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THE FIRST EPISTLE OF PAUL THE APOSTLE TO THE CORINTHIANS - Chapter 9 - Verse 25
Verse 25. And every man that striveth for the mastery. o agwnizomenov. That agonizes; that is, that is engaged in the exercise of wrestling, boxing, or pitching the bar or quoit. See Barnes "Lu 13:24".
The sense is, every one who endeavours to obtain a victory in these athletic exercises.
Is temperate in all things. The word which is rendered "is temperate," (egkrateuetai,) denotes abstinence from all that would excite, stimulate, and ultimately enfeeble; from wine, from exciting and luxurious living, and from licentious indulgences. It means that they did all they could to make the body vigorous, active, and supple. They pursued a course of entire temperate living. Comp. Ac 24:25; 1 Co 7:9; Gal 5:23; 2 Pe 1:6.
It relates not only to indulgences unlawful in themselves, but to abstinence from many things that were regarded as lawful, but which were believed to render the body weak and effeminate. The phrase, "in all things," means that this course of temperance or abstinence was not confined to one thing, or to one class of things, but to every kind of food and drink, and every indulgence that had a tendency to render the body weak and effeminate. The preparations which those who proposed to contend in these games made is well known, and is often referred to by the classic writers. Epictetus, as quoted by Grotius, (in loco,) thus speaks of these preparations. "Do you wish to gain the prize at the Olympic games? consider the requisite preparations and the consequence. You must observe a strict regimen; must live on food which is unpleasant; must abstain from all delicacies; must exercise yourself at the prescribed times in heat and in cold; you must drink nothing cool, (qucron;) must take no wine as usual; you must put yourself under a pugilist, as you would under a physician, and afterwards enter the lists." (Epiet., oh. 35.) Horace has described the preparations necessary in the same way.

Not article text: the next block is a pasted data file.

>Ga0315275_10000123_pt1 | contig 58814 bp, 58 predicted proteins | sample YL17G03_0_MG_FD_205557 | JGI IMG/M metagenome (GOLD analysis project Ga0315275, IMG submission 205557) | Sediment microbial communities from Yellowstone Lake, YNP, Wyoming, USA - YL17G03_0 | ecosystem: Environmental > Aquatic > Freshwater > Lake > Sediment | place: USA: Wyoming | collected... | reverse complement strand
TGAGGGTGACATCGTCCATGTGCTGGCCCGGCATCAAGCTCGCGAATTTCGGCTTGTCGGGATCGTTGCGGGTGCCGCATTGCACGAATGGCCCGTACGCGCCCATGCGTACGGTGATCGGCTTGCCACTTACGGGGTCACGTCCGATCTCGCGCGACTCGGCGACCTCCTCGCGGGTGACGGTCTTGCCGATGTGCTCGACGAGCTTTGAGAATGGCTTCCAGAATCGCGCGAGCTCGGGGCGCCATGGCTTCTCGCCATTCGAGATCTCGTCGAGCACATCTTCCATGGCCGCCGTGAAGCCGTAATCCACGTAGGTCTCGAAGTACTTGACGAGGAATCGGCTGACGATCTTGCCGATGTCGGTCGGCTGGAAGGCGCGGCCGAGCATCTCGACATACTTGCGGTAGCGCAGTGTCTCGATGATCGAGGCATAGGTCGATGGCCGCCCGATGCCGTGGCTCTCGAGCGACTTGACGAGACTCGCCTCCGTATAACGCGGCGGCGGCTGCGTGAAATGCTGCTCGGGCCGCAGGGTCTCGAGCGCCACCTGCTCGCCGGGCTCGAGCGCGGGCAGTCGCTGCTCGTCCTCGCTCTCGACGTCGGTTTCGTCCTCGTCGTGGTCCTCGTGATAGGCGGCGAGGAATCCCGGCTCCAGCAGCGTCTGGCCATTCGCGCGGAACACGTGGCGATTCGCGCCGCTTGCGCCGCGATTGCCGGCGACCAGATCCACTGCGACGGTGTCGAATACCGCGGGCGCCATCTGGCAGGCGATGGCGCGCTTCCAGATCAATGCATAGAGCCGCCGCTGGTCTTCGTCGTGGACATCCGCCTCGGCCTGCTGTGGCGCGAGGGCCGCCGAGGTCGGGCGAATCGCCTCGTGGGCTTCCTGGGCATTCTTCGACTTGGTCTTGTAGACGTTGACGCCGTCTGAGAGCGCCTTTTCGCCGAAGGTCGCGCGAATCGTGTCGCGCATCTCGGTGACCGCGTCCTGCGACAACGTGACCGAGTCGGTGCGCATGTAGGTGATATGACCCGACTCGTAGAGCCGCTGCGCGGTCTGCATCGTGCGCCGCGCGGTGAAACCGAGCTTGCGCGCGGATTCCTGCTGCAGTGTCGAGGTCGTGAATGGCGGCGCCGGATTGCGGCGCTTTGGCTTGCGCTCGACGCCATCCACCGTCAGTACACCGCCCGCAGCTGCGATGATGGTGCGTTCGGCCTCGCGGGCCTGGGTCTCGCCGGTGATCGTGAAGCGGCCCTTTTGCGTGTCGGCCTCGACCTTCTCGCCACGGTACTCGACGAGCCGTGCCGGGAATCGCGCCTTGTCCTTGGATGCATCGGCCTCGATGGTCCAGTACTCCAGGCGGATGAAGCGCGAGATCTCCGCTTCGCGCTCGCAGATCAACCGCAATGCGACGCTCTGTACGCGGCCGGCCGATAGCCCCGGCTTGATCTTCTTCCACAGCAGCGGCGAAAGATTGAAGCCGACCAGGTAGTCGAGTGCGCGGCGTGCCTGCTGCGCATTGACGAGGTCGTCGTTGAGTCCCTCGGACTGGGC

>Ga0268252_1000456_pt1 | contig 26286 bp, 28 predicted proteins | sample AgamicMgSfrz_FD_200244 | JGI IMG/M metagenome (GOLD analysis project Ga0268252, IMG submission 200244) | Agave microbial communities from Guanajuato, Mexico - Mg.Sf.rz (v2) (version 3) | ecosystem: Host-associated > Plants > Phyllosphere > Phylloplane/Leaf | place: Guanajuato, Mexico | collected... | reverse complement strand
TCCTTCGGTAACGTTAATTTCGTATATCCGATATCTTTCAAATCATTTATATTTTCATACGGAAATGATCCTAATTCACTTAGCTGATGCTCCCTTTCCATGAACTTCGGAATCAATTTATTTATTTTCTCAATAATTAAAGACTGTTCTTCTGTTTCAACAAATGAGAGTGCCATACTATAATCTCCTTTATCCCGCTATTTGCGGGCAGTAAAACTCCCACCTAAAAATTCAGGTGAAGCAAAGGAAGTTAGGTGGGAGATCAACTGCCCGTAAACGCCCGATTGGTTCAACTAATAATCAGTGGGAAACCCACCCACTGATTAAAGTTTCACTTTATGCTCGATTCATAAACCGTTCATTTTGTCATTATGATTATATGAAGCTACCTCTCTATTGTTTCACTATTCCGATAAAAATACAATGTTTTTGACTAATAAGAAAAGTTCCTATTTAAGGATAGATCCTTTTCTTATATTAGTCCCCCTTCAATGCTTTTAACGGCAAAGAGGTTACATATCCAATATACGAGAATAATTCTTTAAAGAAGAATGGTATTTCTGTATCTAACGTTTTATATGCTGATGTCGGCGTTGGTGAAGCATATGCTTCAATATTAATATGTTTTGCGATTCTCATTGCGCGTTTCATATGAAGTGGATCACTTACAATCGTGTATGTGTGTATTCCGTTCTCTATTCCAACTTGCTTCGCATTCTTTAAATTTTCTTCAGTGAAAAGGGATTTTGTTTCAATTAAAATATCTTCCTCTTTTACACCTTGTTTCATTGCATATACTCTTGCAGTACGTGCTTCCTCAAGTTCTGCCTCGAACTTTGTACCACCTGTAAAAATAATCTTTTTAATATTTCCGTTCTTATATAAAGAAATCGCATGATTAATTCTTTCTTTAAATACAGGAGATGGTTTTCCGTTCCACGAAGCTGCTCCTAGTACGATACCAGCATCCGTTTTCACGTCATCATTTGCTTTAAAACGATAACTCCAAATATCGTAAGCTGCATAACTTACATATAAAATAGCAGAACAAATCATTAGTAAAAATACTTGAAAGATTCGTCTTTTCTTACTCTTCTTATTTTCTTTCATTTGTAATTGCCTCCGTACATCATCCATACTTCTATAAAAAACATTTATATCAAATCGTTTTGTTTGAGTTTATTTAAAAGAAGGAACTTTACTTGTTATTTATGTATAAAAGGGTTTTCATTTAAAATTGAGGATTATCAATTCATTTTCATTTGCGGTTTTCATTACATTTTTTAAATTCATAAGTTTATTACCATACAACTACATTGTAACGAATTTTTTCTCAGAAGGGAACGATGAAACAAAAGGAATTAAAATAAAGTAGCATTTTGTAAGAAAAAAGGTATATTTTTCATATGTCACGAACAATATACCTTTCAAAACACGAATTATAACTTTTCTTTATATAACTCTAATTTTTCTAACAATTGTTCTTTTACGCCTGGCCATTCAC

Qui studet optatam cursu contingere metam
Multa tulit fecitque puer; sudavit, et alsit,
Abstinuit Venere et Baccho.—De ARTE Poet. 412
A youth who hopes the Olympic prize to gain,
All arts must try, and every toil sustain;
The extremes of heat and cold must often prove,
And shun the weakening joys of wine and love.—Francis